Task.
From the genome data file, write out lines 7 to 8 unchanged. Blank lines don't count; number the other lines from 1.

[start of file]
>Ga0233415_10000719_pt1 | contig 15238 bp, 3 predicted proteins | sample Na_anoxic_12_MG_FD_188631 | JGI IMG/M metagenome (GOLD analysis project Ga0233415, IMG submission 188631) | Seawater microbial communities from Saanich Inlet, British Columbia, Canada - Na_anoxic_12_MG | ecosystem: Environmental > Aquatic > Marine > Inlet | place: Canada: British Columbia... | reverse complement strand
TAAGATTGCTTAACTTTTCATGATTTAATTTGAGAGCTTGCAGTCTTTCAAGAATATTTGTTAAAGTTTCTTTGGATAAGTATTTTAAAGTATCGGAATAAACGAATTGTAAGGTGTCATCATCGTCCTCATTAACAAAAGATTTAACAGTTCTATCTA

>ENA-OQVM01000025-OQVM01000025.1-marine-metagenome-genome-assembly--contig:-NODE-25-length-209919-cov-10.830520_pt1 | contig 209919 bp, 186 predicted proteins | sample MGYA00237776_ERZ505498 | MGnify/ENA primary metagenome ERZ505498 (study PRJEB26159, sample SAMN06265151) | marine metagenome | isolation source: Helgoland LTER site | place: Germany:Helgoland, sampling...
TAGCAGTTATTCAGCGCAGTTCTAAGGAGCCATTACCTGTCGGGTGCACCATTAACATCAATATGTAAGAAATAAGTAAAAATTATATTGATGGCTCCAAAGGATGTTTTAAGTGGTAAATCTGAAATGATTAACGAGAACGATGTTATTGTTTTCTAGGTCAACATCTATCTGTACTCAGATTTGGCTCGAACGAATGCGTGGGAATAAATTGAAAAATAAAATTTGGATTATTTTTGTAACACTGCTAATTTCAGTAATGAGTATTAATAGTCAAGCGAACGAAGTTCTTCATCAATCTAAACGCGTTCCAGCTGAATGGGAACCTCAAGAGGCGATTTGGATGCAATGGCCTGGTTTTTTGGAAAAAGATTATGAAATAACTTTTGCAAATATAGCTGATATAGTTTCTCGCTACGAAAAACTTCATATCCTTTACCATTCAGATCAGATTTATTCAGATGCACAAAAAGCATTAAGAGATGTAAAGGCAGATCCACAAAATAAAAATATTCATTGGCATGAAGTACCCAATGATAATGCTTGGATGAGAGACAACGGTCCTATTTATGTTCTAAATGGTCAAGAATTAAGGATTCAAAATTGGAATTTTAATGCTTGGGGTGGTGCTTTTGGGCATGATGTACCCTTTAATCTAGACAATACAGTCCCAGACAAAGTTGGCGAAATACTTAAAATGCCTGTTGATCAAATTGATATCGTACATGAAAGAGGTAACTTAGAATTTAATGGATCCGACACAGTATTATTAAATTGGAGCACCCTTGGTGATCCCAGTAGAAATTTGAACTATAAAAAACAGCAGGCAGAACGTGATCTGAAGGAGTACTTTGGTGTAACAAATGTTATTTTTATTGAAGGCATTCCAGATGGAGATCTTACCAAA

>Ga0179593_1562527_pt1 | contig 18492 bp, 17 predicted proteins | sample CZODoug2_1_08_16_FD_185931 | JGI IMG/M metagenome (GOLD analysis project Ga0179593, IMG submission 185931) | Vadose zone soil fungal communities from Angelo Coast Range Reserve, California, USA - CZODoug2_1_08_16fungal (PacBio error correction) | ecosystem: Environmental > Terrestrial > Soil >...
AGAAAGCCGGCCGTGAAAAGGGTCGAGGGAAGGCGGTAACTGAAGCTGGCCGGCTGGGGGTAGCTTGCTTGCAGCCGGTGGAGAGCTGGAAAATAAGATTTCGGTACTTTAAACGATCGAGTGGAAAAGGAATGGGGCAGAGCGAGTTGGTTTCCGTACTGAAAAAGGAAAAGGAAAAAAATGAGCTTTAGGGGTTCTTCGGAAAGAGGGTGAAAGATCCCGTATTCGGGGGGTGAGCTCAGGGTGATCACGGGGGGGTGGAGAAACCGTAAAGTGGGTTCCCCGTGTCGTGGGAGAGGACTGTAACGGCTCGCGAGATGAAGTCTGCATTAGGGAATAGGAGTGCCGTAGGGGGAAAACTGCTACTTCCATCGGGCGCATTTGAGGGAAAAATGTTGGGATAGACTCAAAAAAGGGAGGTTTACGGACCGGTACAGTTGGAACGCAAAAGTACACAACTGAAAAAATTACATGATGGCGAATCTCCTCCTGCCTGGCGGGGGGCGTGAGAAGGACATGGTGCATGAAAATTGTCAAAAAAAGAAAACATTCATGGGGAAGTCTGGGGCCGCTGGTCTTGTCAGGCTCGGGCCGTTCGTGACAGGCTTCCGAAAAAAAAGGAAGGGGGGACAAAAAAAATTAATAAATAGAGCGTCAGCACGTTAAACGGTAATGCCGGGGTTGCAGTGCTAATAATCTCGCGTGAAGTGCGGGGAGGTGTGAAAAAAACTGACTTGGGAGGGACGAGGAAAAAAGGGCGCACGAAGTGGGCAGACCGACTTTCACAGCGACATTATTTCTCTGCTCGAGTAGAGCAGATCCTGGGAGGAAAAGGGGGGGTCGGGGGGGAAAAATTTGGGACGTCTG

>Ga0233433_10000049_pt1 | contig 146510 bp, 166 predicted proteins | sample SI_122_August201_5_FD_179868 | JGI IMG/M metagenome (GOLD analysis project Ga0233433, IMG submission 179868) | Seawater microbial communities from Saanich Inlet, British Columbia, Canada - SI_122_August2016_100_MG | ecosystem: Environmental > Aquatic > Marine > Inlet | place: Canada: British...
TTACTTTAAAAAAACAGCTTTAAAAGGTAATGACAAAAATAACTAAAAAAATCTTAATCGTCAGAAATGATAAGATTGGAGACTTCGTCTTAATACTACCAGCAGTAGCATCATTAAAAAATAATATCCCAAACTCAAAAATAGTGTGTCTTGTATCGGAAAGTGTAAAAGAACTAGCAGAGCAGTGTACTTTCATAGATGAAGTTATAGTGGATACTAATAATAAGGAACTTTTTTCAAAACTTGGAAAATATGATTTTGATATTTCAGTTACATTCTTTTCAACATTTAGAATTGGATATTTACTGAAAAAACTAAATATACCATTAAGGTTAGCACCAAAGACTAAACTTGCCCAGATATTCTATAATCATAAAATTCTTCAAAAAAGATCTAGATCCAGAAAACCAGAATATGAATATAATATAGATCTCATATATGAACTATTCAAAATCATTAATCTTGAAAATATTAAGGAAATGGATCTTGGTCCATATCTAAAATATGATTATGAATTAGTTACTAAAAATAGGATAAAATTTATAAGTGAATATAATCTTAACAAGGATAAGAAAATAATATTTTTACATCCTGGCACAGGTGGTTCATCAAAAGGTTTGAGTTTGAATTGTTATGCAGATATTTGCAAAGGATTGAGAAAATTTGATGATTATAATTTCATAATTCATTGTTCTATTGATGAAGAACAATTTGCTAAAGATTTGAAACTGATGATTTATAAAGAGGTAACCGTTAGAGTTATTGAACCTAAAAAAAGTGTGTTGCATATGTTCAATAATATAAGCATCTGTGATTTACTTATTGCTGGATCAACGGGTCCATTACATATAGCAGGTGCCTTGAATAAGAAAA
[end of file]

>Ga0233433_10000049_pt1 | contig 146510 bp, 166 predicted proteins | sample SI_122_August201_5_FD_179868 | JGI IMG/M metagenome (GOLD analysis project Ga0233433, IMG submission 179868) | Seawater microbial communities from Saanich Inlet, British Columbia, Canada - SI_122_August2016_100_MG | ecosystem: Environmental > Aquatic > Marine > Inlet | place: Canada: British...
TTACTTTAAAAAAACAGCTTTAAAAGGTAATGACAAAAATAACTAAAAAAATCTTAATCGTCAGAAATGATAAGATTGGAGACTTCGTCTTAATACTACCAGCAGTAGCATCATTAAAAAATAATATCCCAAACTCAAAAATAGTGTGTCTTGTATCGGAAAGTGTAAAAGAACTAGCAGAGCAGTGTACTTTCATAGATGAAGTTATAGTGGATACTAATAATAAGGAACTTTTTTCAAAACTTGGAAAATATGATTTTGATATTTCAGTTACATTCTTTTCAACATTTAGAATTGGATATTTACTGAAAAAACTAAATATACCATTAAGGTTAGCACCAAAGACTAAACTTGCCCAGATATTCTATAATCATAAAATTCTTCAAAAAAGATCTAGATCCAGAAAACCAGAATATGAATATAATATAGATCTCATATATGAACTATTCAAAATCATTAATCTTGAAAATATTAAGGAAATGGATCTTGGTCCATATCTAAAATATGATTATGAATTAGTTACTAAAAATAGGATAAAATTTATAAGTGAATATAATCTTAACAAGGATAAGAAAATAATATTTTTACATCCTGGCACAGGTGGTTCATCAAAAGGTTTGAGTTTGAATTGTTATGCAGATATTTGCAAAGGATTGAGAAAATTTGATGATTATAATTTCATAATTCATTGTTCTATTGATGAAGAACAATTTGCTAAAGATTTGAAACTGATGATTTATAAAGAGGTAACCGTTAGAGTTATTGAACCTAAAAAAAGTGTGTTGCATATGTTCAATAATATAAGCATCTGTGATTTACTTATTGCTGGATCAACGGGTCCATTACATATAGCAGGTGCCTTGAATAAGAAAA